Can you move your legs in a circle for a long time?

I was able to answer that question in the affirmative. A few days later I ordered the thing that would completely change my life, a Retrospec Speck SS folding bike.

The early days of my cycling were as you’d probably expect. I hadn’t ridden a bicycle in over 20 years, but the old adage was proven true. Once you learn, you never forget. My muscles were becoming atrophied due to the lack of activity, and riding a simple quarter-mile was exhausting. But I kept riding and every day I became stronger. My body ached in pain, but I reveled in it. My condition makes me suffer multiple levels above any typical exercise pains, and I was able to push myself physically much further than I might have in the past, but in a healthy way.

Soon, I would be going for 5 mile rides, then 10, and then 15. My body began to change in ways that I hadn’t seen in years. I was filling out with weight again, muscles were becoming incredibly defined and prominent, and I had a new spring in my step that I couldn’t remember the last time having. I began to eat like a workhorse, consuming all around me. My interest levels continued to rise in my newfound activity and would be at the forefront of this counterattack against my own failing health.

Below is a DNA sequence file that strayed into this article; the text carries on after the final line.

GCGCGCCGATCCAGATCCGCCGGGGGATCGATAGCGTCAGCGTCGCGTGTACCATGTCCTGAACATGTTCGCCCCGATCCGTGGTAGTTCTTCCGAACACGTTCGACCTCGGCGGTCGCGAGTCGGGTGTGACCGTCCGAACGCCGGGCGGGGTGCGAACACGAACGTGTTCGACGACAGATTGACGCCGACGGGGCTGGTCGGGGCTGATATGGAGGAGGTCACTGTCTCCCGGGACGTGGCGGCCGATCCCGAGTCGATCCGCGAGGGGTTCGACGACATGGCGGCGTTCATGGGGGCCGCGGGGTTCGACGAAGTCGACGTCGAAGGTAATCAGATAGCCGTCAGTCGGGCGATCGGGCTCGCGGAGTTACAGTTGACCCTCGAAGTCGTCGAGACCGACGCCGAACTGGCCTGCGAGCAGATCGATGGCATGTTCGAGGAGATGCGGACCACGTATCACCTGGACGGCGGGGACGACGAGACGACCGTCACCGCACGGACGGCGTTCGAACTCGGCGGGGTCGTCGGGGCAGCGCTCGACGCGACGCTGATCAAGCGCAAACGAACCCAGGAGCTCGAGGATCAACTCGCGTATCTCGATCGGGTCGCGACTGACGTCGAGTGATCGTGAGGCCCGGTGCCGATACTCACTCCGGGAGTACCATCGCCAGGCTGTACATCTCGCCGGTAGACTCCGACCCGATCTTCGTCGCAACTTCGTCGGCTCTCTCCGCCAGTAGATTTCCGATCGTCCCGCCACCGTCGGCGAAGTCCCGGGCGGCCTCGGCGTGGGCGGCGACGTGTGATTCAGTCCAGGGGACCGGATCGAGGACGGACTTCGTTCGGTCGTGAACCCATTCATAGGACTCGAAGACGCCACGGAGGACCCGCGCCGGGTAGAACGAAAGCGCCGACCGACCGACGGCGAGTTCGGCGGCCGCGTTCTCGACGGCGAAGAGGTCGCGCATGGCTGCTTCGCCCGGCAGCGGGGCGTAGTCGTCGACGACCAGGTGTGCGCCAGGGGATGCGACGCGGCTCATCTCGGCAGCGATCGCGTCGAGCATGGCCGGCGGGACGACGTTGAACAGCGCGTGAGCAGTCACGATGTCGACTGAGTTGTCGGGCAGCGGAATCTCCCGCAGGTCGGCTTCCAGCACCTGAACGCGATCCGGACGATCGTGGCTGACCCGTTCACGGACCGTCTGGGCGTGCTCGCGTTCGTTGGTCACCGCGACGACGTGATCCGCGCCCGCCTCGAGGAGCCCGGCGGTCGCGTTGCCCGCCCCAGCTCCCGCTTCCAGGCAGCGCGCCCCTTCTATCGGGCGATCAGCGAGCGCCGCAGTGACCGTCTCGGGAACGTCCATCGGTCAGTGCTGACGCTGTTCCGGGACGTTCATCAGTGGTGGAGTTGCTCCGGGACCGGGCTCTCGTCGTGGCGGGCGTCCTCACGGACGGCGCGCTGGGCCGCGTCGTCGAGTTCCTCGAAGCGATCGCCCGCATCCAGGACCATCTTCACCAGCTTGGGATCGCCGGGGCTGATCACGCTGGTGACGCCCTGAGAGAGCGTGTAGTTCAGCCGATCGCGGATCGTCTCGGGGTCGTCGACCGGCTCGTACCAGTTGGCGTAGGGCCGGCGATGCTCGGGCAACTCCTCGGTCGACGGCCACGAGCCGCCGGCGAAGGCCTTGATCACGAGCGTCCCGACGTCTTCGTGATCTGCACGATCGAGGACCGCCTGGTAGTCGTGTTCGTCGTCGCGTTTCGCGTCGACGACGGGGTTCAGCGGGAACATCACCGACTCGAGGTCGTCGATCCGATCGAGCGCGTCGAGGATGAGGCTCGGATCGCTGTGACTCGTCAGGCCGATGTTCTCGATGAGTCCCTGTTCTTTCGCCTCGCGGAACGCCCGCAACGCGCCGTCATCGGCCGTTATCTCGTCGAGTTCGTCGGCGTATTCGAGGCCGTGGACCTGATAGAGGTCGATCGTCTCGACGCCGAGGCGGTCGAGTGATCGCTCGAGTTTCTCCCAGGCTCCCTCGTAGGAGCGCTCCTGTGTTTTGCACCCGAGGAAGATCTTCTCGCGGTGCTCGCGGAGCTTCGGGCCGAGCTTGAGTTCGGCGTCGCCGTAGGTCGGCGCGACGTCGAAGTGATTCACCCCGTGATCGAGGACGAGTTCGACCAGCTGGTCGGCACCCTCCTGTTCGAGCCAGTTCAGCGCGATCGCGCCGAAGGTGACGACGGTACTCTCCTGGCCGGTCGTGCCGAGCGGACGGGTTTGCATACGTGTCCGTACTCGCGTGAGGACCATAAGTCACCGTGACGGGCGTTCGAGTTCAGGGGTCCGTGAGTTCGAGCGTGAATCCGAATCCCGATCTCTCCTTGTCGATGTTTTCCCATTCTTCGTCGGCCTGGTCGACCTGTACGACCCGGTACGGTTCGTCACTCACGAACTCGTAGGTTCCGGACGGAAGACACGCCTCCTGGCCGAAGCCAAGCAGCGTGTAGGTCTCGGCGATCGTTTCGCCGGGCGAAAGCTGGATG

I would spend hours every night researching into bicycles and understanding how they functioned. I had never had any prior interest in most mechanics or vehicles, and so all of it was a rich learning experience which did suit my overall interest of “knowing things which are worth knowing.”

I would continue to stack on the miles on my peculiar bicycle, and cover distances that I never believed were possible. At my peak in that first year of becoming a cyclist, I would max out at a half-century (50 mile) ride and would cover over 1000 miles on my bike in the first 3 months, with no signs of stopping.

Later on in 2014 I would become known for additional reasons in the social media space. As people came to know me and what I did, they would learn of this very story that you read, that of me fighting back against my demon. It was not something that I expected, but it moved people. I, whom was inspired, would become the one to inspire others. It was because of those people that heard the story of my pain and my refusal to bow down to it, that I ended up as a Shorty Awards Finalist by way of public nomination.

Because of the training that I had done in 2014, I did make it through the winter in much better shape than before. Every day I get to talk to others who suffer in pain as I, and I am so fortunate that they look up to me as a role model of taking control of their lives again, to take back their soul from this beast that saps you of it.

I did not win the Shorty Awards for this year, but I don’t think that that was the point. I was already the winner to hundreds of people; The people who told me that I was their hero because I did the things that they did not believe were possible, and made them believe that they could do it too.

I have no intention of ever stopping cycling. My pain, the thing that has haunted me for years is becoming the thing that drives me. I hadn’t realized it at the time, but my chronic pain was actually preparing me for the activity of endurance cycling: How much can you take?

My strength is my pain.